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Thread: The Brontės' inconvenient surname

  1. #1
    Registered User kev67's Avatar
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    The Brontės' inconvenient surname

    I think I read it was not the Brontė sisters themselves who started putting that diaeresis symbol over the last letter of their surname. It was their father who started that affectation. I think originally his surname was something unpronounceable in Irish, before it was anglicised to Brunty. That was not classy enough for Patrick, so he changed it to Brontė. ė in a word usually means you should pronounce the letter as a separate syllable, so it's a sign that the last e is not silent. It is still breaking the rules a bit, because it usually comes after another vowel in French or French names, such as poėlle, Zoė and Noėl. What Patrick Brontė maybe did not realise, was that it would be difficult to type 'ė' on a British keyboard (and I expect on other English speaking countries' keyboards). In the past, I have either had to look up how to compose the letter, which I can never remember how to do, or had to copy and paste the letter from Word or a Windows utility. But now, I have found out how to map different letters and symbols to my keyboard, so I can type ėėėėėėėėėėėėėėėėėėėėėėėėėėėėėė as easy as that.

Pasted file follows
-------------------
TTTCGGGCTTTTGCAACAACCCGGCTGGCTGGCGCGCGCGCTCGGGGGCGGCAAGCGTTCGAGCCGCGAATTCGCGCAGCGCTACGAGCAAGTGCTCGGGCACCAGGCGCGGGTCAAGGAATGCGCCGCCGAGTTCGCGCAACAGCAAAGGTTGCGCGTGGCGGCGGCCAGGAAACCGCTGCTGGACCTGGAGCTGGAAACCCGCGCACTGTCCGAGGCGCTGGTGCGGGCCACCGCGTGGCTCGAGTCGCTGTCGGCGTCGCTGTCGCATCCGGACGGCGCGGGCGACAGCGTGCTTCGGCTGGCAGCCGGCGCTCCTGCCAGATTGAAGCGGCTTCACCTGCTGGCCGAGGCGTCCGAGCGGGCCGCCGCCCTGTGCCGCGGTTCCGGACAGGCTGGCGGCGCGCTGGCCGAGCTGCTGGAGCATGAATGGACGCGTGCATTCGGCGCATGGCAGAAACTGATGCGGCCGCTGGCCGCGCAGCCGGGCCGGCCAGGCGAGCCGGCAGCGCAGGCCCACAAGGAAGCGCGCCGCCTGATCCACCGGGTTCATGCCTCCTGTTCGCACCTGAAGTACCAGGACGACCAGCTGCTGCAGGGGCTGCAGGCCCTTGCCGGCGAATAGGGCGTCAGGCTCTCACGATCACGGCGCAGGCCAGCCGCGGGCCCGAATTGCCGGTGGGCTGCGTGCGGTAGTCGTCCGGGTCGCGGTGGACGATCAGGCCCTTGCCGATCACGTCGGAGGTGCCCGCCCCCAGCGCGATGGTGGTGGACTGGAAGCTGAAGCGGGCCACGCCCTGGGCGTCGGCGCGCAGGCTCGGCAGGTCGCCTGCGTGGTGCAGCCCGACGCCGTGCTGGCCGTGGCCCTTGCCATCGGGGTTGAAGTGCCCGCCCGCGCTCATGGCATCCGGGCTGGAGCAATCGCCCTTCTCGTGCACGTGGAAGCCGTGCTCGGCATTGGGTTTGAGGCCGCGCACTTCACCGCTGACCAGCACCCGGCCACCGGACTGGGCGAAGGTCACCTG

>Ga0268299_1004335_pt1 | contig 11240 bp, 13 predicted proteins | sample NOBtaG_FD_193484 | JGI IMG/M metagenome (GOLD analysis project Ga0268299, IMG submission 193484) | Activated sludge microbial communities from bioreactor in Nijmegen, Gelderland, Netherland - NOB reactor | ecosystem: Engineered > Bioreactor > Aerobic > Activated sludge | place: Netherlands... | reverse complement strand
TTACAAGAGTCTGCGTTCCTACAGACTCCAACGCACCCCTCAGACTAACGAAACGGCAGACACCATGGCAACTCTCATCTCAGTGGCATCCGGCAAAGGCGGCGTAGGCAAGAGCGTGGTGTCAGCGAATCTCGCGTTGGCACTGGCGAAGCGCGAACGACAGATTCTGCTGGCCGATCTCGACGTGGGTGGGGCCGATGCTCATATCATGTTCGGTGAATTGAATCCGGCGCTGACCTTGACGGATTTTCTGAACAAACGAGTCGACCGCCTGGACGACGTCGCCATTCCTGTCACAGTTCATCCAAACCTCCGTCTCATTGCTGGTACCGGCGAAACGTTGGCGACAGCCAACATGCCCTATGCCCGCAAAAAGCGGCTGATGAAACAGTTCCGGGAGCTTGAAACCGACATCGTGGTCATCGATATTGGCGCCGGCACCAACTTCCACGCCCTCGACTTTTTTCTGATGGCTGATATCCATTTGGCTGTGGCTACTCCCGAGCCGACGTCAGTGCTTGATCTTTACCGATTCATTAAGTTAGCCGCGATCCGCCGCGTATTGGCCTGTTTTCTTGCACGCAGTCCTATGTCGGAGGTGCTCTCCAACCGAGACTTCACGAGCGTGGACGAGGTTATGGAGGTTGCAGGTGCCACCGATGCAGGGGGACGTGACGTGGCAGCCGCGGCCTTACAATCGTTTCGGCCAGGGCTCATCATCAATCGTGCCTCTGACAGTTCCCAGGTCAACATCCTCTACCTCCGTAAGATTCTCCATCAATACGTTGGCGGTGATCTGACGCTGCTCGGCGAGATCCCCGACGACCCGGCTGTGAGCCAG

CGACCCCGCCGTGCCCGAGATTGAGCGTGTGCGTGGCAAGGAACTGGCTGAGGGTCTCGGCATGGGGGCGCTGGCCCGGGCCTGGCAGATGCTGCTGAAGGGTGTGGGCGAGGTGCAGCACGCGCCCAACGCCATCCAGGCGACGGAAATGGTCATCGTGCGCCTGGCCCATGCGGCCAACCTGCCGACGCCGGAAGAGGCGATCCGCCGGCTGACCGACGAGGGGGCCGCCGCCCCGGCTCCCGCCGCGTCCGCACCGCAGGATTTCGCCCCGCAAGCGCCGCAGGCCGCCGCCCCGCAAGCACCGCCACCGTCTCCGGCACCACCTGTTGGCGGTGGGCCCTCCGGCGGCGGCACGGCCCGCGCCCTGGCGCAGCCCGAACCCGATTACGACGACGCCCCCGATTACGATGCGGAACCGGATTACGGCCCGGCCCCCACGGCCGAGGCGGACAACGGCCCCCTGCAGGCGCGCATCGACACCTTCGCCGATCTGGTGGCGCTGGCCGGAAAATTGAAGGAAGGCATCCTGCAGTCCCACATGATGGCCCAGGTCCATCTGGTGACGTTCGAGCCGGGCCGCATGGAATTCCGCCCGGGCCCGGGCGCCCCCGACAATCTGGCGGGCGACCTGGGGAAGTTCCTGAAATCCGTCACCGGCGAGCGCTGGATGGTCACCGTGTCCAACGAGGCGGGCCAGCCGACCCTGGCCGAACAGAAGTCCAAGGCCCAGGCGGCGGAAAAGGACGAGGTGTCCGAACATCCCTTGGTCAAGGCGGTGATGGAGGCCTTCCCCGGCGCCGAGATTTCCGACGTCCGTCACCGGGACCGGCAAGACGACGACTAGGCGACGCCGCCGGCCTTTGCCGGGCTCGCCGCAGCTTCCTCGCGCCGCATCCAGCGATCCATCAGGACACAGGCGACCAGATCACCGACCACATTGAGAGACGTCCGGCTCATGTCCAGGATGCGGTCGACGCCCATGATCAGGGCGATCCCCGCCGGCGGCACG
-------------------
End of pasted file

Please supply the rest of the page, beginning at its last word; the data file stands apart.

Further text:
Similarly, I have often found it inconvenient not having easy access to the ° symbol, as it makes typing temperatures difficult. I have often wondered why there was no ° symbol, because the ~ symbol is not very useful, and then there are those odd symbols on the key in the top left hand corner, which I didn't even know what they are. Apparently one is the French grave accent, and the other is the not sign, which I think is used in Boolean logic.

    However, I have only worked out how to map letters and symbols on my keyboard on Linux.
    According to Aldous Huxley, D.H. Lawrence once said that Balzac was 'a gigantic dwarf', and in a sense the same is true of Dickens.
    Charles Dickens, by George Orwell

  2. #2
    the beloved: Gladys's Avatar
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    Since I intend to move to Linux, I have begun using Libre Office and Thunderbird. It is quite a challenge to produce ° or — without resorting to Windows Special Characters through the Alt key, but I am getting there.

    For the future, I have just researched inserting special characters throughout Linux. Like so much in Linux, understanding the insertion process ([Left Ctrl] + [Shift] + [U] hex_code) was time consuming but one gets there in the end.
    "Love does not alter the beloved, it alters itself"

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    Registered User kev67's Avatar
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    Apart from the way I did it, there are at least two other ways of typing the ė character. There's the way you did it:
    <Left Ctrl><Shift>ueb

    and there is
    <Shift><Right-Ctrl>"e

    The second one is probably easiest to remember.

    If you want to map the symbol on your keyboard and you are using Linux, open a terminal and then carry out these instructions:

    1) cd /usr/share/X11/xkb/symbols
    2) edit the gb file (sudo nano gb)
    3) Look for the entries under xkb_symbols "basic" {